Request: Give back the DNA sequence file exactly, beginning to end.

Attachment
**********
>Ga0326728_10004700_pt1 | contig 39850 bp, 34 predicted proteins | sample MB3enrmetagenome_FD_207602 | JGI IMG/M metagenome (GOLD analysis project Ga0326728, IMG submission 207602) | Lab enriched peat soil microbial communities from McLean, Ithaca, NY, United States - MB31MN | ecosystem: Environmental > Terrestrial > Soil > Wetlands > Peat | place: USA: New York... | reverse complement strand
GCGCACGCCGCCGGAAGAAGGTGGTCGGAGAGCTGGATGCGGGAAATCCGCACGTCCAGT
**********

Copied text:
>Ga0326728_10004700_pt1 | contig 39850 bp, 34 predicted proteins | sample MB3enrmetagenome_FD_207602 | JGI IMG/M metagenome (GOLD analysis project Ga0326728, IMG submission 207602) | Lab enriched peat soil microbial communities from McLean, Ithaca, NY, United States - MB31MN | ecosystem: Environmental > Terrestrial > Soil > Wetlands > Peat | place: USA: New York... | reverse complement strand
GCGCACGCCGCCGGAAGAAGGTGGTCGGAGAGCTGGATGCGGGAAATCCGCACGTCCAGT